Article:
Disturbing allegations have preceded the opening ceremony of the 2016 Olympic Games in Rio de Janiero for one of the Summer Games' most visible sports and by the country that has often dominated it. The Indianapolis Star on Thursday published a lengthy investigation into USA Gymnastics, the sport's national governing body, over "many allegations of sexual abuse by coaches" and a failure to notify authorities in cases that go back to the 1990s.
The 4,000-word report included USA Gymnastics disregarding allegations or ignoring them unless they were voiced by a victim or a victim's parents. According to court records, coaches abused at least 14 underage gymnasts after warnings. The abuses took places in Indianapolis, Tennessee, Rhode Island and Georgia.
Perhaps the most egregious case involved Marvin Sharp, who was named USA Gymnastics 2010 Coach of the Year. In 2011, the organization received complaints of "inappropriate touching of minors and warned that he shouldn't be around children." It took other accusations for USA Gymnastics to report Sharp to police four years later. He was arrested on accusations he fondled a 14-year-old student and after thousands of child pornography images were found in his home and business. Sharp committed suicide in jail.
Other examples shed light on USA Gymnastics' silence on the issue. According to police records, a Tennessee coach had a "thick file of complaints" from USA Gymnastics before he was charged and later convicted in 2003 of aggravated sexual battery and aggravated sexual exploitation of a 10-year-old girl.
USA Gymnastics also didn't report a Georgia coach who had received four complaints in 1998 and who later began molesting an underage girl in 1999 while continuing to coach youth gymnastics for seven more years. The coach pleaded guilty to federal sexual exploitation charges and is serving a 30-year sentence.
The allegations against USA Gymnastics prompt comparisons to the Penn State child sex abuse scandal in which longtime assistant football coach Jerry Sandusky was charged and later convicted of 45 counts of sexual abuse of children. Famed head coach Joe Paterno and several former Penn State assistant coaches were alleged to know of complaints about Sandusky's actions but didn't report anything to law enforcement.
"It's particularly concerning when it comes to any sort of sport or an organization that represents sports that have one-on-one contact between children and coaches. Gymnastics is not the only sport out there that kind of gives this sort of close access to coaches and kids. But because of that there really should be additional safety measures put in place in order to protect them," Ju’Riese Colon, executive director of outreach and prevention for the National Center for Missing and Exploited Children, told International Business Times in a phone interview.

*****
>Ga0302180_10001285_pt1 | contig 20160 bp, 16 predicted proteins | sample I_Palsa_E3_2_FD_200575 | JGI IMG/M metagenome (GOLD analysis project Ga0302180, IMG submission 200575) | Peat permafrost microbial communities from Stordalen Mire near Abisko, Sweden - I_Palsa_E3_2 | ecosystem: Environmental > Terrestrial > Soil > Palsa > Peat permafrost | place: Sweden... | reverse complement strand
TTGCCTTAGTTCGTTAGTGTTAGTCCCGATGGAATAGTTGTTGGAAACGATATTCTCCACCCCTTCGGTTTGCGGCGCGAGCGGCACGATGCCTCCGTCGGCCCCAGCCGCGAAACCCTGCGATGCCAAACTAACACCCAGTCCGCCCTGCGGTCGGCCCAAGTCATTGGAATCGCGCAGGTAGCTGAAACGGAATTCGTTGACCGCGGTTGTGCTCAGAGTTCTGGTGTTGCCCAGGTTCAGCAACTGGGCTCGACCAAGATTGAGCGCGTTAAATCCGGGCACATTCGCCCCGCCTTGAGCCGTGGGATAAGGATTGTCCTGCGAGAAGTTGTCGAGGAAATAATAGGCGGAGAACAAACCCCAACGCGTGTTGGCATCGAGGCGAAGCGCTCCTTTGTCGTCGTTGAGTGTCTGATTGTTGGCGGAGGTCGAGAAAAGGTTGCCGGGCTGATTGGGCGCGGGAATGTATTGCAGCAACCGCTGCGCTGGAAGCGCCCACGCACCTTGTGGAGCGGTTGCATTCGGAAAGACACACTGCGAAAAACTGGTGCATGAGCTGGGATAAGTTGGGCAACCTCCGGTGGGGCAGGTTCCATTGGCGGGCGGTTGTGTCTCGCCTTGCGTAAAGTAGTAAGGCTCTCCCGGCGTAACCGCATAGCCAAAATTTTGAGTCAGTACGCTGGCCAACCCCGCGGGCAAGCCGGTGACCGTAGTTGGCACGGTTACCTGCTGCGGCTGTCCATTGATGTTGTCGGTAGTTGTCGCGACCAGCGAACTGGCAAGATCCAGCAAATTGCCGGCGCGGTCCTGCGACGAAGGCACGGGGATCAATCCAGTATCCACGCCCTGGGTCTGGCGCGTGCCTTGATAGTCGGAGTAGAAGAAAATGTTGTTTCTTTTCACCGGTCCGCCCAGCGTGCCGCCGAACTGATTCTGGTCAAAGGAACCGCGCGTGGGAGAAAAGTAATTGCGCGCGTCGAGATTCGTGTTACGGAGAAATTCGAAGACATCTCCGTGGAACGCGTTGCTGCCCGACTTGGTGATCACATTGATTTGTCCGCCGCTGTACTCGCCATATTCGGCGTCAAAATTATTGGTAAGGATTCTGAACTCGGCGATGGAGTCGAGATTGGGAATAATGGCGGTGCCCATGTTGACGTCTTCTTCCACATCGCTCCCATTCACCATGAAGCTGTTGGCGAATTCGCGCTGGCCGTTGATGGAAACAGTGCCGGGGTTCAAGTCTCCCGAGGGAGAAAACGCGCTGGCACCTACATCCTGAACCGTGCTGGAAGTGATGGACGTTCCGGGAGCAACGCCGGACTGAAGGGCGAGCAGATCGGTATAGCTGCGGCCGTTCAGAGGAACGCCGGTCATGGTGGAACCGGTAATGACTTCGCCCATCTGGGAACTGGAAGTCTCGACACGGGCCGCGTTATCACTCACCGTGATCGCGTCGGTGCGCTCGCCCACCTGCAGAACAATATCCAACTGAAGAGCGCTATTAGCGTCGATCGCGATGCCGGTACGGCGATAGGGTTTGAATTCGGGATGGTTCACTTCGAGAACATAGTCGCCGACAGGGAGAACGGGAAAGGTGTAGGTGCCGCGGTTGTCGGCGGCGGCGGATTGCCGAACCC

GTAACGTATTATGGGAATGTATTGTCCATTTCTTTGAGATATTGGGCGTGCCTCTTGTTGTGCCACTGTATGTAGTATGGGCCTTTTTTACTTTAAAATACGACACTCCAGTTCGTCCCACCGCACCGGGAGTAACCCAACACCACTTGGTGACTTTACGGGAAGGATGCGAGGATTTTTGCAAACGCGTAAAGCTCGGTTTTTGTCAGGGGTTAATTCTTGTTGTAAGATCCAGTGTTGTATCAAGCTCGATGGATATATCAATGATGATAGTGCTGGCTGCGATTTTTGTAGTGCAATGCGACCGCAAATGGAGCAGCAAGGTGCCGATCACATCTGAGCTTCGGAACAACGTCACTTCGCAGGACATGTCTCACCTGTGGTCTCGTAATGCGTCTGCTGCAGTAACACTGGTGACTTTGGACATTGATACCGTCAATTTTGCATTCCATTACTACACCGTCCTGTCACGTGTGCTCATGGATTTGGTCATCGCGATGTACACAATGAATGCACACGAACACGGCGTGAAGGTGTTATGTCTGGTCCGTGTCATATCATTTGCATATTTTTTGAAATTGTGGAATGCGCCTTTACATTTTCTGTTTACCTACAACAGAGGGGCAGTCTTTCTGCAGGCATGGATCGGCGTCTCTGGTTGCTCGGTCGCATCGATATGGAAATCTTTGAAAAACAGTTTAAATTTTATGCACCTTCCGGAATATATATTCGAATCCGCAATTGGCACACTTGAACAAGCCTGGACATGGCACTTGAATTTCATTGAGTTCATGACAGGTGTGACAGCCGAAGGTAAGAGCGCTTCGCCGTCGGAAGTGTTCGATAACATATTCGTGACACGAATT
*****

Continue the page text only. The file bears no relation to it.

Colon stated that some organizations have done a good job of overseeing staff. She cited how the YMCA has very strong policies in effect that require volunteers and staff members to go through certain levels of training and reporting mechanisms.
USA Gymnastics president Steve Penny, who declined to be interviewed by the Star, responded to the report with a statement on Thursday.
“Addressing issues of sexual misconduct has been important to USA Gymnastics for many years, and the organization is committed to promoting a safe environment for its athletes. We find it appalling that anyone would exploit a young athlete or child in this manner, and recognize the effect this behavior can have on a person’s life. USA Gymnastics has been proactive in helping to educate the gymnastics community over the years, and will continue to take every punitive action available within our jurisdiction, and cooperate fully with law enforcement.
“USA Gymnastics believes it has a duty to report to law enforcement whenever circumstances warrant, as was the case when I initiated the report of Marvin Sharp. USA Gymnastics has been assured by law enforcement that it went above and beyond its legal obligations to report on this matter. USA Gymnastics has, in the strongest terms, encouraged anyone who believes abuse has occurred to contact law enforcement and frequently works with law enforcement on these matters.
“USA Gymnastics seeks first-hand knowledge whenever allegations of abuse arise as the most reliable source to take action and as outlined in its bylaws and policies. The organization has continually reviewed its best practices on how it addresses these issues and has been among the first to initiate new policies and procedures including publishing a list of banned coaches and instituting national background checks.
“We remain committed to this effort and have been working closely with the U.S. Olympic Committee to help keep athletes safe in all sports.
“With the Judge considering whether to dismiss the pending lawsuit in Georgia, there are limits on what the organization can say publicly during litigation. Nonetheless, USA Gymnastics provided the Indianapolis Star with substantial information on its policies and procedures to demonstrate the organization's commitment to the safety of its athletes within the scope of its jurisdiction and governance structure. We feel the Star left out significant facts that would have painted a more accurate picture of our efforts.”
The U.S. has won 101 total medals in gymnastics since 1896, including 33 gold medals. Only the Soviet Union has won more overall medals (182) and more gold medals (72).